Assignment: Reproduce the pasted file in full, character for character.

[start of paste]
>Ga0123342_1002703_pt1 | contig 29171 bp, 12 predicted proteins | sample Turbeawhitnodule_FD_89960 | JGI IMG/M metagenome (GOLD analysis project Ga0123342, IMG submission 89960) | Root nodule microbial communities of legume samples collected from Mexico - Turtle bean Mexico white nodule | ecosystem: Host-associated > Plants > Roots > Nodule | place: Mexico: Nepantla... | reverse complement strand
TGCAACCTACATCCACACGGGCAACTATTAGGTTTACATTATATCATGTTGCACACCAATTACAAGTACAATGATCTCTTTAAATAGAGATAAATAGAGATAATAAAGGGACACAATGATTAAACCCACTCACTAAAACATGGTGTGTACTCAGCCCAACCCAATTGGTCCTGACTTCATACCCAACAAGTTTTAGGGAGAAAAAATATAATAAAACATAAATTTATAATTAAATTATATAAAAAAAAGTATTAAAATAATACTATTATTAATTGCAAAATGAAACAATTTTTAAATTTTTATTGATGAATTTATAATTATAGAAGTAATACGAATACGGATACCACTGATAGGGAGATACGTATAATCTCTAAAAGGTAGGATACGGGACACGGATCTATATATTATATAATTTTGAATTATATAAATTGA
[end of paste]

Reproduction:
>Ga0123342_1002703_pt1 | contig 29171 bp, 12 predicted proteins | sample Turbeawhitnodule_FD_89960 | JGI IMG/M metagenome (GOLD analysis project Ga0123342, IMG submission 89960) | Root nodule microbial communities of legume samples collected from Mexico - Turtle bean Mexico white nodule | ecosystem: Host-associated > Plants > Roots > Nodule | place: Mexico: Nepantla... | reverse complement strand
TGCAACCTACATCCACACGGGCAACTATTAGGTTTACATTATATCATGTTGCACACCAATTACAAGTACAATGATCTCTTTAAATAGAGATAAATAGAGATAATAAAGGGACACAATGATTAAACCCACTCACTAAAACATGGTGTGTACTCAGCCCAACCCAATTGGTCCTGACTTCATACCCAACAAGTTTTAGGGAGAAAAAATATAATAAAACATAAATTTATAATTAAATTATATAAAAAAAAGTATTAAAATAATACTATTATTAATTGCAAAATGAAACAATTTTTAAATTTTTATTGATGAATTTATAATTATAGAAGTAATACGAATACGGATACCACTGATAGGGAGATACGTATAATCTCTAAAAGGTAGGATACGGGACACGGATCTATATATTATATAATTTTGAATTATATAAATTGA